Written by Marissa Graf, Staff Writer
Saturday, September 18th members of the Sherman community came out to help paint a mural during the annual Sherman Art Fest. The project was organized by the Sherman Cultural District and they brought in artist David Freeman and his team to help execute the project.
Freeman is an artist and muralist who works in and around Texas. He has worked on various projects such as billboard restorations, murals, marching band background props, sky murals, painted furniture, art trucks, and more.
The entire project started in May 2021 when Cary Wacker, a member of the Sherman Cultural District, contacted Freeman and proposed this idea to him. The Cultural District knew they wanted to do a community mural project and Freeman had experience in this. Freeman, his team, and the Cultural District brainstormed many ideas for the mural.
“It started out with just the wall, and it was up to me to streamline into what direction we wanted to go,” said Freeman. There were many long conversations about the design of the mural. At one point, there were five sections of the mural, but eventually, it was narrowed down to three sections that each represent a different aspect of Sherman. “[The Cultural District was] very instrumental in the design process. So everybody shares that credit for the design,” Freeman expressed.
The first panel represents the fun, funky, and floral aspect of Sherman, the middle panel is the multicultural one and showcases Sherman’s diversity, and the last panel is a celebration of the arts. The district wanted there to be different sections of the mural so that there would be several fun backdrops for people to take photos in front of.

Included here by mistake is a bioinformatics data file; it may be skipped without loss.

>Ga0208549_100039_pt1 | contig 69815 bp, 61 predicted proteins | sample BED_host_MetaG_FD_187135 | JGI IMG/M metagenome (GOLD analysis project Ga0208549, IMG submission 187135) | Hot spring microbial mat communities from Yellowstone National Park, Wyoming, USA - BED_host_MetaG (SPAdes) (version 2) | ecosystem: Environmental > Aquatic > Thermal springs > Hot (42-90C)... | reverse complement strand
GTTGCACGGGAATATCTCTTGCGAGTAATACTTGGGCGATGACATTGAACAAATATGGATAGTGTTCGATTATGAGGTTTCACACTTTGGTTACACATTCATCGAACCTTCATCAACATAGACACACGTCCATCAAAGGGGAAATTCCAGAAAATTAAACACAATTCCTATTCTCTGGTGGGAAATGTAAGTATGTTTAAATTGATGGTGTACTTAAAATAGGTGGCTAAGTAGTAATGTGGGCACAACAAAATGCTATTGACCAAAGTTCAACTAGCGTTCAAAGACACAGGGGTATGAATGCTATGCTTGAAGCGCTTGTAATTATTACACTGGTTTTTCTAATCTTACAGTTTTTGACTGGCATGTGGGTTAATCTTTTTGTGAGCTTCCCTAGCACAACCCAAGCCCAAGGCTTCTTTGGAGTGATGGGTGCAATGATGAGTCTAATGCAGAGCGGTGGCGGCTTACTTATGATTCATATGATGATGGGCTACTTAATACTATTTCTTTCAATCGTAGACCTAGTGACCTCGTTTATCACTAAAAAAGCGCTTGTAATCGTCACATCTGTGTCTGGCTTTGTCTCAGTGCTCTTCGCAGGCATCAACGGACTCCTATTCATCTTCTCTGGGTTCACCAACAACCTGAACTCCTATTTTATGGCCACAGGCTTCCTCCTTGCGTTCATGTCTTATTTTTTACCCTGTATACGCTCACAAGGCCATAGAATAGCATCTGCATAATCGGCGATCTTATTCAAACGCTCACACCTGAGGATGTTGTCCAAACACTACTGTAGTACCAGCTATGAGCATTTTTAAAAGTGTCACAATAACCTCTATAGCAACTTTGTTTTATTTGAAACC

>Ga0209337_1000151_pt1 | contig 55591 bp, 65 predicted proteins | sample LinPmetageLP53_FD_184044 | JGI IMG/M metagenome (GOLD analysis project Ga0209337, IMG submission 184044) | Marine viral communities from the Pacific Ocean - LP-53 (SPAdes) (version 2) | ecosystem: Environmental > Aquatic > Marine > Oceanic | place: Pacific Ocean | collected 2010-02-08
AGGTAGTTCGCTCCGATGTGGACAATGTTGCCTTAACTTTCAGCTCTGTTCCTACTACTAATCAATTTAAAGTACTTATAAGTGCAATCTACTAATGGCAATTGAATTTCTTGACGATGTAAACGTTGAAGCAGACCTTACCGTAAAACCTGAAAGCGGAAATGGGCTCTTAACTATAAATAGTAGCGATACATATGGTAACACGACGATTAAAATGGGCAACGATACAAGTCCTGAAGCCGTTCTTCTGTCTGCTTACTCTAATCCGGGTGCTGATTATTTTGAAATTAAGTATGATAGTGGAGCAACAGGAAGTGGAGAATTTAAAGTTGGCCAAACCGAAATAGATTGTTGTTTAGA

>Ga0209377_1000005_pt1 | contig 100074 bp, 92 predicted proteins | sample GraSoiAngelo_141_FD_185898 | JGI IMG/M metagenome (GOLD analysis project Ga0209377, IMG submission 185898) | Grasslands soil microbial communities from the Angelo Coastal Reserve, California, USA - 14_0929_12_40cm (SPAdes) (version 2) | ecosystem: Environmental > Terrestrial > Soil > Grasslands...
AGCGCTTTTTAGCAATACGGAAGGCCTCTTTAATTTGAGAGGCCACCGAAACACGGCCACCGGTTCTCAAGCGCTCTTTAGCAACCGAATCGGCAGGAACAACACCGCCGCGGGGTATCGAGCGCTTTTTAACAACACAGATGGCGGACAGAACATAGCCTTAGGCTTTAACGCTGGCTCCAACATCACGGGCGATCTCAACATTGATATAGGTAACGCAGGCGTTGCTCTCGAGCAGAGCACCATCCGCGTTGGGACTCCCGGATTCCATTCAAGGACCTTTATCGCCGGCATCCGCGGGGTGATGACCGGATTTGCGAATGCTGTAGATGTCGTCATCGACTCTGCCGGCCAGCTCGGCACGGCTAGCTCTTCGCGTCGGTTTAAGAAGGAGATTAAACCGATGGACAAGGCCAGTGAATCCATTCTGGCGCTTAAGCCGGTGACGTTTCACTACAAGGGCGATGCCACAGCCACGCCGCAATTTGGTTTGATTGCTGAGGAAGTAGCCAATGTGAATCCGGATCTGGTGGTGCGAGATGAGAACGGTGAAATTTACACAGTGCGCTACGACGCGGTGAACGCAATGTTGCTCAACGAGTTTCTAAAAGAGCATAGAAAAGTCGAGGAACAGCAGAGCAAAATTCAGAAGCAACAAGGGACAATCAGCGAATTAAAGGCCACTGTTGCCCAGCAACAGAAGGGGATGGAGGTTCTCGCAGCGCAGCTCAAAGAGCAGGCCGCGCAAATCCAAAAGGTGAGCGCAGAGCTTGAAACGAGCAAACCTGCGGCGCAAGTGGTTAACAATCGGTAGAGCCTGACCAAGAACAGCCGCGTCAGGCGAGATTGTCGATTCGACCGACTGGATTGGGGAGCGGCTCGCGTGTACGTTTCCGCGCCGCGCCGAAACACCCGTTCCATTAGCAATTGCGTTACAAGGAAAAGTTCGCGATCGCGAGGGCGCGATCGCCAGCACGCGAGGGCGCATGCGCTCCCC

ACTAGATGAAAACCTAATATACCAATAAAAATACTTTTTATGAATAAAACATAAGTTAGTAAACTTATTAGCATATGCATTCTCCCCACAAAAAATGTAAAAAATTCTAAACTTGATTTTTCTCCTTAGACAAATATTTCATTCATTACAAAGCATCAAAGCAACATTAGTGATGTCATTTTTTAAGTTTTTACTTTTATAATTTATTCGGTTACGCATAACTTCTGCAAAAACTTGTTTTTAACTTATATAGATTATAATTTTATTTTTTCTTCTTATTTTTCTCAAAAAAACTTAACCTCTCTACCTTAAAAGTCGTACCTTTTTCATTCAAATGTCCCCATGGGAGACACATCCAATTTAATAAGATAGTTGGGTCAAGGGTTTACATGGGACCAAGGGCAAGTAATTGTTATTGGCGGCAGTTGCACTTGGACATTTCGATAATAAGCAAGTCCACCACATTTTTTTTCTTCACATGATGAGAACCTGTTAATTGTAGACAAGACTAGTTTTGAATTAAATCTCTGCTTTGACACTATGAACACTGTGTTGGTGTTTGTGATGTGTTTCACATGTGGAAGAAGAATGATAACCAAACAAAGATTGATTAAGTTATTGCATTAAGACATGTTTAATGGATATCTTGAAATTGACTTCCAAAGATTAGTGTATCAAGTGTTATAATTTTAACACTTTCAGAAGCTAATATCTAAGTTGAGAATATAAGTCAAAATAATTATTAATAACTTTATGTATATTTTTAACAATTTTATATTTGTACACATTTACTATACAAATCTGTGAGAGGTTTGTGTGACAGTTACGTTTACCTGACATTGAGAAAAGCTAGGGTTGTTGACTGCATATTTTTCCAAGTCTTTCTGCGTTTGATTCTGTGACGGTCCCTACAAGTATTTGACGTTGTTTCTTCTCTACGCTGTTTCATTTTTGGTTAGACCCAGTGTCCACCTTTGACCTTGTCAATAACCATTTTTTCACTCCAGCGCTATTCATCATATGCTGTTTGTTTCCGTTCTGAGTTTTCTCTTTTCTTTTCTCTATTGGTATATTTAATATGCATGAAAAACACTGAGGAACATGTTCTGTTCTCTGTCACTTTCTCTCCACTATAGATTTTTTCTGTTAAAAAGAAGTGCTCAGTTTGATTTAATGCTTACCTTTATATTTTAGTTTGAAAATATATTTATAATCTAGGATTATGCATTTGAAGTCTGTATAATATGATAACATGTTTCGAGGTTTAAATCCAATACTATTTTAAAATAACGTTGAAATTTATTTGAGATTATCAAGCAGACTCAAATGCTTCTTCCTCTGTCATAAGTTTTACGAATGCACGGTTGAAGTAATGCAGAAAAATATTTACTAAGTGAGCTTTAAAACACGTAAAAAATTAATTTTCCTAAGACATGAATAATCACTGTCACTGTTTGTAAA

The process of a community mural is lengthy. First, the wall gets prepped and the design is projected onto the wall and traced so that the community members will know where to paint on the designated days. The size of the squares is decided upon to break up the wall into sections, in this case, it was 2×2 squares. Photos of each square of the wall are printed out and taped on the corresponding square on the wall. This is so the community member can choose which square they want to paint. They have a clear visualization of what colors to use and what their square should look like.
After the community painting days, Freeman’s task is to come back with his team and finish and touch up the mural. This takes a couple of days and once finished, the Cultural District and the city can sign off on the mural.
Community members of all ages came out to the mural on Saturday, September 18th. Many Austin College faculty, staff, and students came over to paint as well. “The main thing is they are having fun,” said Freeman. Not only do community members get to paint a mural but they also contribute a little bit of history to Sherman.